The Musgrave Manifesto
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How to put on a fashion show
Thursday, March 24th, 2016
The role of the fashion show is much discussed at present within the industry. But whether it is a marketing event or a sales exercise or an ego trip for the designer, it is unlikely to disappear anytime soon. Anyone wishing to stage a catwalk extravaganza could do worse than read my book from 2014, How To Put On A Fashion Show, which is published by Batsford at £9.99.
Among the practical tips we have sprinkled more than 250 illustrations, including a few glamorous images from celebrated shows, as illustrated here.
My former Sportswear International colleague, stylist William Gilchrist, pops up on p. 142 alongside designer Oliver Spencer. It’s always gratifying to involve pals in work like this (although I didn’t pick the pix!)
My most important tip across the 160-page book? Keep any show short and sweet!
Jigsaw’s fresh take on linen
Tuesday, March 22nd, 2016
Linen is one of my favourite fabrics so I was pleased to be commissioned to write a feature on Jigsaw’s new approach to linen for its latest Style&Truth magazine.
For part of its spring-summer range Jigsaw went to Northern Ireland-based linen specialist Baird McNutt and asked the experts to dye up three shades of fabric following the artisanal methods favoured by NYC-based artist Audrey Louise Reynolds. I can’t wait to see these special products in store.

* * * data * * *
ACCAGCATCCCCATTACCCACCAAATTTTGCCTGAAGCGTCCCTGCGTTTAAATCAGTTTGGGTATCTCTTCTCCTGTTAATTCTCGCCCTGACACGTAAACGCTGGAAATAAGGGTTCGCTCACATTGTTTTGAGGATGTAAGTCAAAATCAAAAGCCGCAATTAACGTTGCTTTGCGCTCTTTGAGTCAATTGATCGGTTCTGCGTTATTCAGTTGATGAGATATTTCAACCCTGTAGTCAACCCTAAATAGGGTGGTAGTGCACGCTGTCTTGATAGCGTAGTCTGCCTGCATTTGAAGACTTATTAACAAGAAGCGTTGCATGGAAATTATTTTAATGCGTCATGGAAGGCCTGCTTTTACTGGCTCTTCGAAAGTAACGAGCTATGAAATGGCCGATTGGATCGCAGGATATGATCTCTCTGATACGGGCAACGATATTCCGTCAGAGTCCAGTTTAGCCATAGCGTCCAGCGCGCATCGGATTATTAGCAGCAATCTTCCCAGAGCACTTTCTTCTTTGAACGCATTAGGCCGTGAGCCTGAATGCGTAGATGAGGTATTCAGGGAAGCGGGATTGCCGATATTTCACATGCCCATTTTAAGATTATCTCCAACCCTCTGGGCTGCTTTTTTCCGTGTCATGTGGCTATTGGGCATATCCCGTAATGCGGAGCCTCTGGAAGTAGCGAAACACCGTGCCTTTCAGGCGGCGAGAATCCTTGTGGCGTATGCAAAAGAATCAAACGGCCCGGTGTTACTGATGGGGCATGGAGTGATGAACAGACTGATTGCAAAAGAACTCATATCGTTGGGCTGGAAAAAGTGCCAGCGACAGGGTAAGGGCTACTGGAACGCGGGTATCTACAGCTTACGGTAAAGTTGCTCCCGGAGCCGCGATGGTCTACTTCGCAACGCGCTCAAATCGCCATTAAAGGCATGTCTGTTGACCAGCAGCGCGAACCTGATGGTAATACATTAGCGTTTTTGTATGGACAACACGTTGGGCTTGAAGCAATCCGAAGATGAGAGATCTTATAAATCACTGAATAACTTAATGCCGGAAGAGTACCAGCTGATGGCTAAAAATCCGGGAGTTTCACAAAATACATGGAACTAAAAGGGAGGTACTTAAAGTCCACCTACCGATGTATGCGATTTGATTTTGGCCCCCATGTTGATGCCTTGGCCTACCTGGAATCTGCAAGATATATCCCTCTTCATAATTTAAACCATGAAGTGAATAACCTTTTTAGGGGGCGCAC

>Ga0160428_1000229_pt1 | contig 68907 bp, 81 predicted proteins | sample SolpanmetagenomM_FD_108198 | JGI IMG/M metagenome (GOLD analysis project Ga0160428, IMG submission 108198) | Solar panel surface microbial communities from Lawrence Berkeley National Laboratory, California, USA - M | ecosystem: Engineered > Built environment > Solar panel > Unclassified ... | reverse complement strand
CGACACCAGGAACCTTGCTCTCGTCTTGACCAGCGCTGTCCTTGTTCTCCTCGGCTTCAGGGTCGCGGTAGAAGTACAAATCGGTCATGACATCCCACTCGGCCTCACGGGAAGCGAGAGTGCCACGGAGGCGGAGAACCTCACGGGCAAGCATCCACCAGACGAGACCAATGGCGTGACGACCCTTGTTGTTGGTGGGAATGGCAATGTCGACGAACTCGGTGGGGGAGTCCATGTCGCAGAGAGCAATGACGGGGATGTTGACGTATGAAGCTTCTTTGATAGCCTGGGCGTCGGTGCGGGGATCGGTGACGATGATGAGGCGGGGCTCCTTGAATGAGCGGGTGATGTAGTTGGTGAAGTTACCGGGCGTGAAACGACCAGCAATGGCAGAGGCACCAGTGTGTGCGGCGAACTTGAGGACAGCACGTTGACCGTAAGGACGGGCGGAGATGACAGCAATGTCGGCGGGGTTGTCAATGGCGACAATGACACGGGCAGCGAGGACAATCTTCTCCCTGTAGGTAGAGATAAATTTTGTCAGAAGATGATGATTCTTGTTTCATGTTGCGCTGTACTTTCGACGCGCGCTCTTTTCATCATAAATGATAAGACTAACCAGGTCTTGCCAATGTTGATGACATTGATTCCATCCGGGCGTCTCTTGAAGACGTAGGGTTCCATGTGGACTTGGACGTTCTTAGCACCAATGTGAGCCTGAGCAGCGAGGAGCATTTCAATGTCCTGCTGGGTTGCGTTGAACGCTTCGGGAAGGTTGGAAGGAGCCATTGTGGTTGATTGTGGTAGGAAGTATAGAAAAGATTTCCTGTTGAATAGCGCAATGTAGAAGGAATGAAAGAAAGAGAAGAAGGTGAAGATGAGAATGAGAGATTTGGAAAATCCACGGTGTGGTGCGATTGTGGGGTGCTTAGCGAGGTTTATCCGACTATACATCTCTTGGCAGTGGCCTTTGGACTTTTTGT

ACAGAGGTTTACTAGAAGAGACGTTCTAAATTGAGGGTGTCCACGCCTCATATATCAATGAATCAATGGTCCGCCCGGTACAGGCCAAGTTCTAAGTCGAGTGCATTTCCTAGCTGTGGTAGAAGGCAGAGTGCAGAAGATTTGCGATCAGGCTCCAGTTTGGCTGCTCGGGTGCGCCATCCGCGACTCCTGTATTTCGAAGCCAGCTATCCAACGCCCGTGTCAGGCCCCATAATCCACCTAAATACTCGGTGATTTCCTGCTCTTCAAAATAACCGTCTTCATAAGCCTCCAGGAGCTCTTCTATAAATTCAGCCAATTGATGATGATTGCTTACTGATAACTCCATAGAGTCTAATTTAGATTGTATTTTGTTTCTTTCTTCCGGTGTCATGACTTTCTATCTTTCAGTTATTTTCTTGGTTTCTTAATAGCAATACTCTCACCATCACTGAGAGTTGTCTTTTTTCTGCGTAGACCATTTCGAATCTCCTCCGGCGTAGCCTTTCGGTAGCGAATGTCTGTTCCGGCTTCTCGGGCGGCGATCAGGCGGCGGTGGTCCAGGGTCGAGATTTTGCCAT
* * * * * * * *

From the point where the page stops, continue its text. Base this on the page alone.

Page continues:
Style&Truth is a handsome 94-page production edited by my former Drapers colleague Ana Santi. It is distributed for free through Jigsaw’s stores but not all copies have a sample of the linen affixed to the page as my version does.
Hi-tech rainwear in How To Spend It March 2016
Sunday, March 20th, 2016
The synthesis between performance fabrics and fashion is picking up pace. In the March 12 issue of How To Spend It, the Financial Times’ luxury supplement, I looked at some examples of how this theme is being seen in menswear rainwear this spring.
My linen suit from Magee 1866
Sunday, March 6th, 2016
The lightweight cloth is just under 10oz (280 grms) and features a few slubs that give it some surface interest. I am here in a John Smedley polo, my Harris Tweed cap from Fred Neiddu at Timothy Everest, suede boots from Swift & Co, a vintage silk hank and Silhouette sunglasses.
Given the relatively fancy pattern, we kept the style of the MTM suit very clean and simple, but, of course, a made-to-measure suit deserves a waistcoat (or vest, in tailoring parlance). I dressed it down here with a grey cotton shirt from Woolrich and a vintage silk cravat.
Despite the poor weather since I received the suit in November, I have given it a few run-outs and have had lots of compliments for it, including from a woman on the London Underground who wordlessly indicated the suit with a wave of her finger and gave me a thumb’s-up. The retail price of a linen three-piece made-to-measure suit from Magee 1866 is around £900. I am going to enjoy wearing this often when/if it ever stops raining.
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- The Place London Men’s
- Croots England. Made in Yorkshire. Seen at Pitti Uomo 91
- Christopher Raeburn for Save The Duck at Pitti Uomo 91
- Z Zegna at Pitti Uomo 91
- Johnstons of Elgin at Pitti Uomo 91
- PS by Paul Smith at Pitti Uomo 91
- Pitti Uomo hits 91 not out